This Oak Ridger was silent for a moment, then said: "Well, I haven't heard any of that on CNN."

Maybe I should have told that story in this week's "Crossroads" podcast (click here to tune that in), because it's a perfect example of how simplistic press coverage has helped shape -- "twist" might be the right word -- grassroots discussions of religious-liberty issues.

Ever since the ruling was handed down, there has been an amazing barrage of opinions from activists on both sides.

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After the Cakeshop case: Justice Kennedy cites need for First Amendment guidelines -- then punts

After the Cakeshop case: Justice Kennedy cites need for First Amendment guidelines -- then punts

It's the question that journalists have to be asking right now, along with the legal pros on both sides of future First Amendment clashes between sexual liberty and religious liberty. 

Now what?

To be blunt, was the 7-2 U.S. Supreme Court ruling in Masterpiece Cakeshop, LTD v. Colorado Civil Rights Commission (.pdf) a signal (a) to religious believers of all stripes that it's open season, in terms of rejecting LGBTQ customers or (b) to blue-zip-code politicians that they are free to stomp on the First Amendment rights of traditional religious believers, only while using cool, calm legal logic rather than the heated prose used in Colorado?

As always, the key lines to parse were written by Justice Anthony Kennedy. Here is the essential material, as quoted by USA Today:

Kennedy acknowledged that business owners generally cannot deny equal access to goods and services under a neutral public accommodations law. Otherwise, he said, "a long list of persons who provide goods and services for marriages and weddings might refuse to do so for gay persons, thus resulting in a community-wide stigma inconsistent with the history and dynamics of civil rights laws."

"The outcome of cases like this in other circumstances must await further elaboration in the courts," Kennedy said. "These disputes must be resolved with tolerance, without undue disrespect to sincere religious beliefs, and without subjecting gay persons to indignities when they seek goods and services in an open market."

It's interesting that Baptist Press, when focusing on the same bottom line, made a strong effort to note the degree to which Kennedy once again affirmed LGBTQ rights:

"Our society has come to the recognition that gay persons and gay couples cannot be treated as social outcasts or as inferior in dignity and worth," Kennedy said. "For that reason the laws and the Constitution can, and in some instances must, protect them in the exercise of their civil rights. At the same time, the religious and philosophical objections to gay marriage are protected views and in some instances protected forms of expression."

He wrote, "The outcome of cases like this in other circumstances must await further elaboration in the courts, all in the context of recognizing that these disputes must be resolved with tolerance, without undue disrespect to sincere religious beliefs, and without subjecting gay persons to indignities when they seek goods and services in an open market."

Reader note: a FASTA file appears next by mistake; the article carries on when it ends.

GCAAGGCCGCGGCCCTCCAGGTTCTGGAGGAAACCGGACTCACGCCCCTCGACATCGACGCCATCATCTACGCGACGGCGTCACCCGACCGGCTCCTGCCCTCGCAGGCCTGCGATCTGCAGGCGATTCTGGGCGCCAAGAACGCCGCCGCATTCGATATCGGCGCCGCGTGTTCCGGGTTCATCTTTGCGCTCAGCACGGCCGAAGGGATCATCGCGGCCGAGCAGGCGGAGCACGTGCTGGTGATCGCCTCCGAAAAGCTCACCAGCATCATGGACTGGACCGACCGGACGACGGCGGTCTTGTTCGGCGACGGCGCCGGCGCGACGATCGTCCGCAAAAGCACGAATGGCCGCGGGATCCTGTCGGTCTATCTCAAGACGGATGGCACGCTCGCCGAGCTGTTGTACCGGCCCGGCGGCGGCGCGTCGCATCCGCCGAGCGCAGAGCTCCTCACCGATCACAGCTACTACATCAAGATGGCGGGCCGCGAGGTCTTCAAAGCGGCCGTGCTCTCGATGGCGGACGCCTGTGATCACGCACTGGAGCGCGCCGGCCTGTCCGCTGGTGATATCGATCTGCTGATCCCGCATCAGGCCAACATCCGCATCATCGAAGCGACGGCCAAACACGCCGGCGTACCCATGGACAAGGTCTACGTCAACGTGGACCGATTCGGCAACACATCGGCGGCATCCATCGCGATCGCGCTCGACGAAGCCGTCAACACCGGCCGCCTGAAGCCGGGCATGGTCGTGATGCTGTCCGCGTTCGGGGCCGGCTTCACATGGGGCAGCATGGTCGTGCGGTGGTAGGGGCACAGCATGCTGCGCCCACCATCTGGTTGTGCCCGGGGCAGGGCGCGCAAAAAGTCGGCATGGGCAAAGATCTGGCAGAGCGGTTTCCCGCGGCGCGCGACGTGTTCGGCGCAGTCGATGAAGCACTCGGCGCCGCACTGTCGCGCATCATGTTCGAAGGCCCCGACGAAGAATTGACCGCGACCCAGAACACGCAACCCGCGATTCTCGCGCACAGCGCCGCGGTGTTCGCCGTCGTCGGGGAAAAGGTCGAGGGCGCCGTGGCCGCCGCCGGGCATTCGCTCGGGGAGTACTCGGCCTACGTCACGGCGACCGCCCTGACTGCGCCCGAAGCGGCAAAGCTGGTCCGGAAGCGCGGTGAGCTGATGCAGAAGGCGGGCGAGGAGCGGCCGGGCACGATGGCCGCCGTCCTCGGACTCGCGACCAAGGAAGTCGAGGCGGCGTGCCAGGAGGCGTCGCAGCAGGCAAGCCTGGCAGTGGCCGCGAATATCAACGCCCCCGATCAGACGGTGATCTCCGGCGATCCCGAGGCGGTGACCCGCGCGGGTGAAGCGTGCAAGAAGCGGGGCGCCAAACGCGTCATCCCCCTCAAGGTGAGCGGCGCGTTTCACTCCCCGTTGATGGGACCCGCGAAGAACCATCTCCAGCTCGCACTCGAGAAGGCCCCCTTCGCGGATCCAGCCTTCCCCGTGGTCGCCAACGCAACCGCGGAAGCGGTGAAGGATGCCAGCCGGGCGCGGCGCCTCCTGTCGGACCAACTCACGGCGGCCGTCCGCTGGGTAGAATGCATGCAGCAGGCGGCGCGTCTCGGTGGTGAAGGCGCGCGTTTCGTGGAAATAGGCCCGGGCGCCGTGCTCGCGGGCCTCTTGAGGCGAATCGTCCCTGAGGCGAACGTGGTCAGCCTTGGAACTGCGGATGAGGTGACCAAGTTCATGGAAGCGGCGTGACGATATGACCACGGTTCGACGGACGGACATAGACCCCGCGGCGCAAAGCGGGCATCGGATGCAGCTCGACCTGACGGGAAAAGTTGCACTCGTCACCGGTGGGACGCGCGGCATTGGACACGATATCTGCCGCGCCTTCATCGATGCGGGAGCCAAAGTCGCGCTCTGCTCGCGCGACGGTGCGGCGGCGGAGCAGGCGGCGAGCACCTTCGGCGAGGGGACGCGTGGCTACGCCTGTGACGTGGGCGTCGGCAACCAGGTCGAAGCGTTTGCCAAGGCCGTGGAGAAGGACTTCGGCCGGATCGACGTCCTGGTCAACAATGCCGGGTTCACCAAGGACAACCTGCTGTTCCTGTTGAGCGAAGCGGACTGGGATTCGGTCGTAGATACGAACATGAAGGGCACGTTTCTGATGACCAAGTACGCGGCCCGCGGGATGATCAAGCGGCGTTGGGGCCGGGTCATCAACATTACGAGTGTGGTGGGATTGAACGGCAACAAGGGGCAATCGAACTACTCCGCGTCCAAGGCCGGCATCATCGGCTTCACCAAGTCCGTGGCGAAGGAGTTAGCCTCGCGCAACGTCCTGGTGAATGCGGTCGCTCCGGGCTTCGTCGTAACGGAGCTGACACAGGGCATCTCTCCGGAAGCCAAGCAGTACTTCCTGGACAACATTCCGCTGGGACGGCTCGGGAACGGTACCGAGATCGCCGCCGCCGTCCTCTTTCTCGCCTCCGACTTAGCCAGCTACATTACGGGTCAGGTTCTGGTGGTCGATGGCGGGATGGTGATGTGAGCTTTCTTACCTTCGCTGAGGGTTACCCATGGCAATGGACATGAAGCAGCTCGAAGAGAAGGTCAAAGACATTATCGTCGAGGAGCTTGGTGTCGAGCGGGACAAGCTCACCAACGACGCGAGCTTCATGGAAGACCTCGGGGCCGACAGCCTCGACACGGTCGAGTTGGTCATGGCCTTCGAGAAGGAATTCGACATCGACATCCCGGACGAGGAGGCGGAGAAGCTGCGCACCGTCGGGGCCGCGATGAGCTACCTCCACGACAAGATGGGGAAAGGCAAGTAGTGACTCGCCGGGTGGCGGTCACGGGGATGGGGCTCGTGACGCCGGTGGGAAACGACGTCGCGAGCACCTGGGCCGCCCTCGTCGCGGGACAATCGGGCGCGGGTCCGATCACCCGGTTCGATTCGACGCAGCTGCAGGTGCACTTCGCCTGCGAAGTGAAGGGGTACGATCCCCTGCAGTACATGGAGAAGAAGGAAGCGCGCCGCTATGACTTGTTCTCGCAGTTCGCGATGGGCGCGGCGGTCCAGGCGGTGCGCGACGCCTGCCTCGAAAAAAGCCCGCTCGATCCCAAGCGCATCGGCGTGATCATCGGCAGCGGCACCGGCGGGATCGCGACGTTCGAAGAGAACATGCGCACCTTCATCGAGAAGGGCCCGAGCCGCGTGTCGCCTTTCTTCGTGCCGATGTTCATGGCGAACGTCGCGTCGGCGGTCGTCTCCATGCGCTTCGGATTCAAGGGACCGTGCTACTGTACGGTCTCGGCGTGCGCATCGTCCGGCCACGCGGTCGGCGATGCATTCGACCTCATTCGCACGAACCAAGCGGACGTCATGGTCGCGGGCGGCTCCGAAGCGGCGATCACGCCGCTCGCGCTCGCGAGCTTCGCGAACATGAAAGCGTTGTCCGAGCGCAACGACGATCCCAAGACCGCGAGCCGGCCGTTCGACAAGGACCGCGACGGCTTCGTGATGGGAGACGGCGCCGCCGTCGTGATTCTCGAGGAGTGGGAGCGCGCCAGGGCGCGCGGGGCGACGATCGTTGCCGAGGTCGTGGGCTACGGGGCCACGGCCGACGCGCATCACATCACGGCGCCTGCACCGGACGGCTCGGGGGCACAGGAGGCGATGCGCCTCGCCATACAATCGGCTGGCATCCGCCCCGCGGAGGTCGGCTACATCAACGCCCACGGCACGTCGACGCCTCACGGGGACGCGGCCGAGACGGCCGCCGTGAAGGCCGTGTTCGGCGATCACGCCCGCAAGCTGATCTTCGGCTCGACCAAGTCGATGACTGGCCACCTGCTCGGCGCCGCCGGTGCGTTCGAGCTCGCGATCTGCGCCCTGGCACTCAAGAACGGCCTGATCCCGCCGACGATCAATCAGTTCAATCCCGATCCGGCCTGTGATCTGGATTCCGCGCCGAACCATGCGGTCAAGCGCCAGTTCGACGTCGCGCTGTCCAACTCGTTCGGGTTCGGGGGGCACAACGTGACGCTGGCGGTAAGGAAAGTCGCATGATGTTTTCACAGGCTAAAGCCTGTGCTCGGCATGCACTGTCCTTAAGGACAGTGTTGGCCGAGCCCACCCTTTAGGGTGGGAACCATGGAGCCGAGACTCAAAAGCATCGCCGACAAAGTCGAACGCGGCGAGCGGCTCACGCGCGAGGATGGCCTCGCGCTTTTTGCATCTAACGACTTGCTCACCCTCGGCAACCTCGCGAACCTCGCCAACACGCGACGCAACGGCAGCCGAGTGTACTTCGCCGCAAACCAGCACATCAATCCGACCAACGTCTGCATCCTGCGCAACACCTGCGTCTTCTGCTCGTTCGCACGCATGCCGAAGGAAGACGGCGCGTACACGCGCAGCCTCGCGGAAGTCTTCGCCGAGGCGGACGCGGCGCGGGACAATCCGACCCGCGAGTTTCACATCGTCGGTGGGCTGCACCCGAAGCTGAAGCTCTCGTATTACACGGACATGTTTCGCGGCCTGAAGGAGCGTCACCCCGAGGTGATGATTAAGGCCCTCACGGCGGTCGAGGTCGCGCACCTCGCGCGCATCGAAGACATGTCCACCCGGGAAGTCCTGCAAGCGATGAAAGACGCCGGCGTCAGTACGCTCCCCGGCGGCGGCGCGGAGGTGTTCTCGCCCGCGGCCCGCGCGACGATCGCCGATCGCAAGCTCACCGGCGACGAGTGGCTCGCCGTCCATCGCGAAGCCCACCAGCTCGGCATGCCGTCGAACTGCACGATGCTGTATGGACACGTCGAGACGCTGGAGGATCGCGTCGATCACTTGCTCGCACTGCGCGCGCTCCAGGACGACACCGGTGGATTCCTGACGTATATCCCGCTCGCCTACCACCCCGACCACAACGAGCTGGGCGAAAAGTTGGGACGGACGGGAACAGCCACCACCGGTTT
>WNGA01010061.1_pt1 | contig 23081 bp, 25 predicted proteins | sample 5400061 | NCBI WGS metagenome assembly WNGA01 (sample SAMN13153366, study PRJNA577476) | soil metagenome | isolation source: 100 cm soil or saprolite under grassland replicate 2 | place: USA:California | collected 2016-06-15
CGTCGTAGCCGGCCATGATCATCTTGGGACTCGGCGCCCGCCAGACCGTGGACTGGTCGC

So reporters, what phrases jump out at you, as you look to the future of this story?

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Masterpiece Cakeshop waiting game: Are the bakers of all 'offensive' cakes created equal?

Masterpiece Cakeshop waiting game: Are the bakers of all 'offensive' cakes created equal?

It probably comes as no surprise that this week's "Crossroads" podcast (click here to tune that in) focused on key ingredients in the Masterpiece Cakeshop debates at the U.S. Supreme Court.

This is one case in which it really helps to spend time reading the transcript (click here for the .pdf). I loved Julia Duin's description of these court arguments, earlier this week, as, "a knife fight between 10 participants (nine justices and the hapless attorney before them)." Host Todd Wilken added that, in this setting, the action took place in a kind of polite, legalistic slow motion.

Hint: It's interesting to scan the document looking for key words and phrases. For example, try "tolerance." And if you search for "doctrine" you will find all kinds of references -- but in this case the word refers to doctrines established by the high court. That's rather chilling.

My pre-game post focused on several issues that I thought would be crucial in media coverage. For example, tt appears the justices accepted that baker Jack Phillips was, in fact, being asked to create one of his unique, artistically designed cakes, with content linked to a same-sex wedding -- as opposed to an all-purpose wedding cake (which he offered the couple).

What about the cases in which the Colorado Civil Rights Commission ruled that liberal bakers did not have to produce products that violated their beliefs? I truly expected journalists to include some information about the court's discussions of that. Many did not.

So what happened on that issue? First, before we look at one interesting chunk of the transcript, please allow me to flash back to a parable that I created in 2015 to illustrate this question. Here it is again: